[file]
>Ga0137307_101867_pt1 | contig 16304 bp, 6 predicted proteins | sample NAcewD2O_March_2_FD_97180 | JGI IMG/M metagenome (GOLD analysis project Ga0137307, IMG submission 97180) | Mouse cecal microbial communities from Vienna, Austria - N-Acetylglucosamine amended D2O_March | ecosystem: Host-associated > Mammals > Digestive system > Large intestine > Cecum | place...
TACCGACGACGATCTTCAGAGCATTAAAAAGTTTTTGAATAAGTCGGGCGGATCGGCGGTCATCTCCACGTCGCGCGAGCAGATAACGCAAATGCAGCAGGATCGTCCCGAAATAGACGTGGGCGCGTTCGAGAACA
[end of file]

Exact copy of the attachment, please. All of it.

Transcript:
>Ga0137307_101867_pt1 | contig 16304 bp, 6 predicted proteins | sample NAcewD2O_March_2_FD_97180 | JGI IMG/M metagenome (GOLD analysis project Ga0137307, IMG submission 97180) | Mouse cecal microbial communities from Vienna, Austria - N-Acetylglucosamine amended D2O_March | ecosystem: Host-associated > Mammals > Digestive system > Large intestine > Cecum | place...
TACCGACGACGATCTTCAGAGCATTAAAAAGTTTTTGAATAAGTCGGGCGGATCGGCGGTCATCTCCACGTCGCGCGAGCAGATAACGCAAATGCAGCAGGATCGTCCCGAAATAGACGTGGGCGCGTTCGAGAACA